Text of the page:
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2005 Ford GT

Rebirth of a blue oval supercar!


By Les Jackson   Cruise Control Radio.Com


What can you say about this car? A whole lot, actually, so here goes…

The Ford GT is instantly recognizable for what it is: a faithful-if-modern reinterpretation of what is arguably the most famous race car of all time, the GT40 LeMans car from the mid 1960s. Ford will manufacture 4500 of them

from now until August of 2007, when production will cease due to new emissions and other NHTSA regulations. They are currently building nine of the cars each day and about 50 have been delivered to their owners so far.

My test GT was the final engineering prototype, which has accumulated 19,000 [very hard] miles. I’m happy to say the car took those miles very well indeed, and you can imagine all the engineers and auto writers who’ve thrashed this thing. It was delivered to me looking quite ready to go. It took over an hour (I’m not kidding) to actually back the car out of the driveway and get it on the road, such was the crowd of neighbors, mailmen, UPS and FedEx delivery people, bicylists and other passers-by who wanted to get a close look. You get an awful lot of attention driving the GT.


One push of the start button tells you that this is a thoroughbred racecar that has been tamed just enough to drive on the streets. The engine is an all-aluminum, dual camshaft, four-valves per cylinder, 5.4 liter V8 with a Roots-type supercharger mounted on top. It has dual fuel injection systems, one with small nozzles for “normal” driving and one with big nozzles for - how can I say this…orgasmic power.

This is one fast car! In fact, it’s currently the fastest car you can buy in the U.S. and probably anywhere else. The specifications are staggering, and the best way to appreciate them is to put them in perspective:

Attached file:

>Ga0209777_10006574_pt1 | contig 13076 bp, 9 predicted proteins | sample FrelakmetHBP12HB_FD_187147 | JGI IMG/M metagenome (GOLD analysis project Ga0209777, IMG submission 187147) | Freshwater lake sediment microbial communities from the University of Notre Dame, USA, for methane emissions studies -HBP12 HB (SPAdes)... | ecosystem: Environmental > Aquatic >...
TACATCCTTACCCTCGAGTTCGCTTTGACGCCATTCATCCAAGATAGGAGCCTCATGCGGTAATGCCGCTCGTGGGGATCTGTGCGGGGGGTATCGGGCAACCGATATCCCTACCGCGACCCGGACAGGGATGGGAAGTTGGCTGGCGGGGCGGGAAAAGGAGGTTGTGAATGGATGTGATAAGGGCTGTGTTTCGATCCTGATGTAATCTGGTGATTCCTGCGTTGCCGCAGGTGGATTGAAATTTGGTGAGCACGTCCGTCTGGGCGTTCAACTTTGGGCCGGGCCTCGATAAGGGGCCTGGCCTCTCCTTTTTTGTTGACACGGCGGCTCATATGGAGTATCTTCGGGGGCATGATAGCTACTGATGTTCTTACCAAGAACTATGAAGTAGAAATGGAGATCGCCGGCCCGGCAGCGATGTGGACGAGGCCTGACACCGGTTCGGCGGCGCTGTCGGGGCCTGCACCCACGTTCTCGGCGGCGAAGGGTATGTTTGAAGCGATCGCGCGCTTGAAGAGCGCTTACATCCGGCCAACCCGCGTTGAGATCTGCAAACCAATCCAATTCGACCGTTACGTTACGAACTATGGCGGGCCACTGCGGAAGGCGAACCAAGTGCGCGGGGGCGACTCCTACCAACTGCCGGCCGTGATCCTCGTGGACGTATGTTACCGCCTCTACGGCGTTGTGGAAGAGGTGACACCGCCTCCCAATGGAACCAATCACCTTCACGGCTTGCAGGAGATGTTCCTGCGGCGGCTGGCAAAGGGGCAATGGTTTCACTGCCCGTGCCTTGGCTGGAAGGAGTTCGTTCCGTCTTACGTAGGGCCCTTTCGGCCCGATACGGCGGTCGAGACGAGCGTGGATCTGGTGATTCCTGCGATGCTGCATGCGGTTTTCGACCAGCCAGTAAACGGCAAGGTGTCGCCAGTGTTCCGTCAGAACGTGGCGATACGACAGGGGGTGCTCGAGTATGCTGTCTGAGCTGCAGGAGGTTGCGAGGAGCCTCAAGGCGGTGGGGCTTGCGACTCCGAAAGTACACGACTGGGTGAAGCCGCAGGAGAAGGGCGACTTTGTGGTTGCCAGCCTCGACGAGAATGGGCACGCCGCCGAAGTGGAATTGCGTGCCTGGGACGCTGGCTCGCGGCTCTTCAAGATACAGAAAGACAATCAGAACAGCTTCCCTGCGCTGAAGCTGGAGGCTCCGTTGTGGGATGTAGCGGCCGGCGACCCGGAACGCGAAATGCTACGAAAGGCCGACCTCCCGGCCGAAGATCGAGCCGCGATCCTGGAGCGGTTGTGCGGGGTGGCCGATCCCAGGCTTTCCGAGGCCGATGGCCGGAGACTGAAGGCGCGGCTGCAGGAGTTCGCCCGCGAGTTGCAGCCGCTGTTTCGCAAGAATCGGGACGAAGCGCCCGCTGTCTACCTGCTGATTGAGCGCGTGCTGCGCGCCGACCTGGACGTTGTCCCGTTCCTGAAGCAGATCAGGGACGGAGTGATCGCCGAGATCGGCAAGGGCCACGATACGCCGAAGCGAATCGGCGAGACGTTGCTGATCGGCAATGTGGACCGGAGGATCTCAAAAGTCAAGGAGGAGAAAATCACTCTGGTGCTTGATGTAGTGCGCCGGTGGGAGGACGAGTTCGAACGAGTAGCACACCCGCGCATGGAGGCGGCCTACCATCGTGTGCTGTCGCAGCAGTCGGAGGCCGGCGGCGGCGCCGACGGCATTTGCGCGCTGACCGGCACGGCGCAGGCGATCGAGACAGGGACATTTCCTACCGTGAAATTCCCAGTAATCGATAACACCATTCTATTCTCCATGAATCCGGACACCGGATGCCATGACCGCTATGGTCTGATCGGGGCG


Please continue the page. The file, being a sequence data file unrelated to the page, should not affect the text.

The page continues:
• The engine produces 550 horsepower and 500 lb-ft of torque. If that’s not impressive, consider this – it has 270 lb-ft of torque at IDLE, which is more than most cars can produce at full power.
  • The car can accelerate from 0 to 150 mph to 0 faster than a Ferrari 360 can get from 0 to 150!
  • The car I drove topped 211 mph and can probably go faster in ideal conditions.
  • At 180 mph the car is so stable that only two fingers are needed to keep the steering wheel from moving.
  • The 0 to 60 mph acceleration time is just over 3 seconds flat!
  • On the ¼ mile track a stock GT can do a 10-second, 135 mph run with ease.
  • It takes only 90 seconds for the GT to get from 0 to 190 mph, and it gets to 100 in the first 10 seconds.
  • It does nearly 70 mph in first gear and about 100 in second, and the first four gears have triple synchronizers. I never got into 5th and 6th.
  • It looks so much better in person than its photos could ever do justice.